Symon looks absolutely mystified by the witchcraft of multilingualism, but Garance will miss out on that. "Twenty m…men," Symon says. "Heavens. B-but. The frog that is like François is not so bad." He sounds cheered to hear it. "He is certainly not yellow." One thing that Symon is /not/ is color-blind. "Although that does sound unpleasant, I shall w…warn Étienne of it."

Symon has a skill! Yay! "There may be more than one frog in the world with those colours," muses Garance as Calinthe restores that somewhat exaggerated memoir to its appointed place — entre nous yellow frogs can barely kill ten men, and the frog-fancier on da Gama's crew was merely off his lunch that day, "but still, it would be wise for you to take care. Dull as life would be without a little risk in it, some risks simply aren't worth the taking… You might make sure your friend Catherine knows the tale as well, the next time you see her."

"Yes, of course," Symon agrees with Garance's sage advice, impressed and bewildered though he is that Garance even has the power to contradict something that is written in a book. "I will tell her also before she is in any danger. And my servant, I suppose. Though he will not like it. I think perhaps I need to give him a little extra this month." Roberts has had a great deal to put up with.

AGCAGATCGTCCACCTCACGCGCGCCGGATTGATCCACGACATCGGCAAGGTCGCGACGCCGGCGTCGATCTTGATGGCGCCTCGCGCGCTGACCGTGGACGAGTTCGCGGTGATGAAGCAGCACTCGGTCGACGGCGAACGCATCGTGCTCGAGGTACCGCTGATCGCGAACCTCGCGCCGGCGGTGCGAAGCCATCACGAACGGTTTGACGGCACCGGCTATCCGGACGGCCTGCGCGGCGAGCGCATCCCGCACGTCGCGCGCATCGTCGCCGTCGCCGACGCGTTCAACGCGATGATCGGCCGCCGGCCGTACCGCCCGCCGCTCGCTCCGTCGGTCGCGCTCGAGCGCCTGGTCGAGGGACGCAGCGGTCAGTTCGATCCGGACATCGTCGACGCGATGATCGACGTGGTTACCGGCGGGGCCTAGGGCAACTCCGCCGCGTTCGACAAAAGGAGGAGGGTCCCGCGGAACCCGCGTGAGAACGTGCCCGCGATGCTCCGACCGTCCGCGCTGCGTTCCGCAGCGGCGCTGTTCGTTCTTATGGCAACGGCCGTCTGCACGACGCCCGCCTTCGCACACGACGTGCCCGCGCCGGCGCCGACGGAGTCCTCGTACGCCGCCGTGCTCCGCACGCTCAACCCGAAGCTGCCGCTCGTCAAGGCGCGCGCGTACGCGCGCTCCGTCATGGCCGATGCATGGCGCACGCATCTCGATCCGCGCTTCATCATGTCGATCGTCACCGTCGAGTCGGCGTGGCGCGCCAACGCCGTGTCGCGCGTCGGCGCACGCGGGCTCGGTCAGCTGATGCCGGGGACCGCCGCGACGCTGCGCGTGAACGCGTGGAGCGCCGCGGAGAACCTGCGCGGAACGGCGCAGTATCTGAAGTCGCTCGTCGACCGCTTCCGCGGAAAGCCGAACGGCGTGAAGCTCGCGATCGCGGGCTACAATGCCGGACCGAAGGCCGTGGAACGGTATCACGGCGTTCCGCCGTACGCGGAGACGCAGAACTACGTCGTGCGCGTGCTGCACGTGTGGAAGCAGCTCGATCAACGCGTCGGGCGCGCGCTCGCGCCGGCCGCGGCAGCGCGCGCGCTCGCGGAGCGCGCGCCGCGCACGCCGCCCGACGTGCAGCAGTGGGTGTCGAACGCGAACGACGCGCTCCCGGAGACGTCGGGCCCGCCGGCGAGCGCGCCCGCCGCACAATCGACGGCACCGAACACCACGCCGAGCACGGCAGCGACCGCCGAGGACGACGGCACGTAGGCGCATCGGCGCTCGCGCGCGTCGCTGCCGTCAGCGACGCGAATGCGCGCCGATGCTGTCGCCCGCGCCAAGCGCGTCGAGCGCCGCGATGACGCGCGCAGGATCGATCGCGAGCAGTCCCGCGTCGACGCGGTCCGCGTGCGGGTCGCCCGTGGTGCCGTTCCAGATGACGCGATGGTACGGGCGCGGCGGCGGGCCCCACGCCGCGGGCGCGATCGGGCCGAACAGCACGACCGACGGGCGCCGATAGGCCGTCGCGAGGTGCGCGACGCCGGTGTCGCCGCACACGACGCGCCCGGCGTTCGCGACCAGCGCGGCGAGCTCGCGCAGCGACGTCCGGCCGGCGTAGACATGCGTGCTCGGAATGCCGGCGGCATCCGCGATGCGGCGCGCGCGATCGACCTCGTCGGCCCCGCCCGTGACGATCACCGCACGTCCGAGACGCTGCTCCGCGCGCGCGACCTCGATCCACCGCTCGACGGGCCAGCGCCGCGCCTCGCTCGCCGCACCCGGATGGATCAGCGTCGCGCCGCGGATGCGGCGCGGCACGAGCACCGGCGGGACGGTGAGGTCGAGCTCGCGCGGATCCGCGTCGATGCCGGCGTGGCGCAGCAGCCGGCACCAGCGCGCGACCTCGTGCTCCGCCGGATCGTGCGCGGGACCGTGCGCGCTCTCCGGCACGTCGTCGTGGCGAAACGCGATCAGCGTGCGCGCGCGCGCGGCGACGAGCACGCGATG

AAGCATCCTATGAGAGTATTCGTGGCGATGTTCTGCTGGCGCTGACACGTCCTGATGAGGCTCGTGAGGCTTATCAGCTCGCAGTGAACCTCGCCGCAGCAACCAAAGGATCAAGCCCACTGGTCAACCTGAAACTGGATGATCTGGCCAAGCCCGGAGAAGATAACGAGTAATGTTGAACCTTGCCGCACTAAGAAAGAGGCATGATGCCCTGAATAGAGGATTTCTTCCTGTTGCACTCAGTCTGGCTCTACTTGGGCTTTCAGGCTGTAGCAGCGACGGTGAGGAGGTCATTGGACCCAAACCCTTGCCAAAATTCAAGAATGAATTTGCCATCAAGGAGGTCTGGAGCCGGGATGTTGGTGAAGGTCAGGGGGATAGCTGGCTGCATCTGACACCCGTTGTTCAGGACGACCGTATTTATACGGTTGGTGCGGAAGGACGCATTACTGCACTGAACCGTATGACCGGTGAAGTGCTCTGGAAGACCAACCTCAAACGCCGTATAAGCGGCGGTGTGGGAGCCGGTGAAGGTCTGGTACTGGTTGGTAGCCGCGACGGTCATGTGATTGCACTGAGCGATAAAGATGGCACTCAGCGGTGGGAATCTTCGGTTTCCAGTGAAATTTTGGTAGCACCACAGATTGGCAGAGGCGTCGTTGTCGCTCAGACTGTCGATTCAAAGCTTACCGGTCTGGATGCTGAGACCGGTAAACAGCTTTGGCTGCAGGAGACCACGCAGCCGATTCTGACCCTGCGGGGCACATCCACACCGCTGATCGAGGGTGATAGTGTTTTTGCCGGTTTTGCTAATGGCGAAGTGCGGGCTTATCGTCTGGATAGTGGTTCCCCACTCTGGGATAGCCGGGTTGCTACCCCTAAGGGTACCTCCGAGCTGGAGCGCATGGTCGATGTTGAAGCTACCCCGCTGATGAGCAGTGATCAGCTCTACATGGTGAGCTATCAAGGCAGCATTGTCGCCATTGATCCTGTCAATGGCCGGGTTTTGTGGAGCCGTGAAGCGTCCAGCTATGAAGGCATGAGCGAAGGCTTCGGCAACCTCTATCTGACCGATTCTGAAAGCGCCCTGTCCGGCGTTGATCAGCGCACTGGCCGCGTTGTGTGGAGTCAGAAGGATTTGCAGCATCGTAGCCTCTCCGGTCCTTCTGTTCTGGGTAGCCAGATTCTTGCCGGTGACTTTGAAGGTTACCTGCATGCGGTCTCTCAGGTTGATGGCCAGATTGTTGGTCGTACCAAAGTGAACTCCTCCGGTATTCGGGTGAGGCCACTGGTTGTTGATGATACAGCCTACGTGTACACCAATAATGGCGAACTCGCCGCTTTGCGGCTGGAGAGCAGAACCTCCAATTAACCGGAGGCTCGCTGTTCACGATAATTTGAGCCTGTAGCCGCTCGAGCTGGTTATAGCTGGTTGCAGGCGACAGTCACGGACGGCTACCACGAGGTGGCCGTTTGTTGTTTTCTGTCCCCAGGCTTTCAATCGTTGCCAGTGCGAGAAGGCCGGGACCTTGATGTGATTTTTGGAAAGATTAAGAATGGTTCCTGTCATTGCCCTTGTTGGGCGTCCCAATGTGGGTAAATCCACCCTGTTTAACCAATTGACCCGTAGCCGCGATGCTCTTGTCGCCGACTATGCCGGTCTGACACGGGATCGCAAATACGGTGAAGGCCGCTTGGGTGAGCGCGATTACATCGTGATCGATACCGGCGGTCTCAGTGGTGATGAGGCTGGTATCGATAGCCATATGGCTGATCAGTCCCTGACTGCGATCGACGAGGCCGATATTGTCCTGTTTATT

Garance nods her assent to this idea. "Whether or not François has discommoded him, he'll be pleased with your consideration," she agrees and lowers her voice as if to confide a secret. "I must admit, as soon as you go I shall offer Calinthe something from the basket you've been kind enough to bring me. She has only come to look after me for a few days— but she's doing so beautifully, as you see."

Whereupon the basket naturally becomes the focus of everyone’s attention, and its riches are explored and exclaimed over in a matter no doubt gratifying to the young man who relies so heavily upon its ilk when wading into deep waters. Calinthe’s service is rewarded; Garance seems delighted with the sweet things, though she doesn’t yet partake; she lets Symon go at length, reluctantly, carrying her regards to the most excellent François.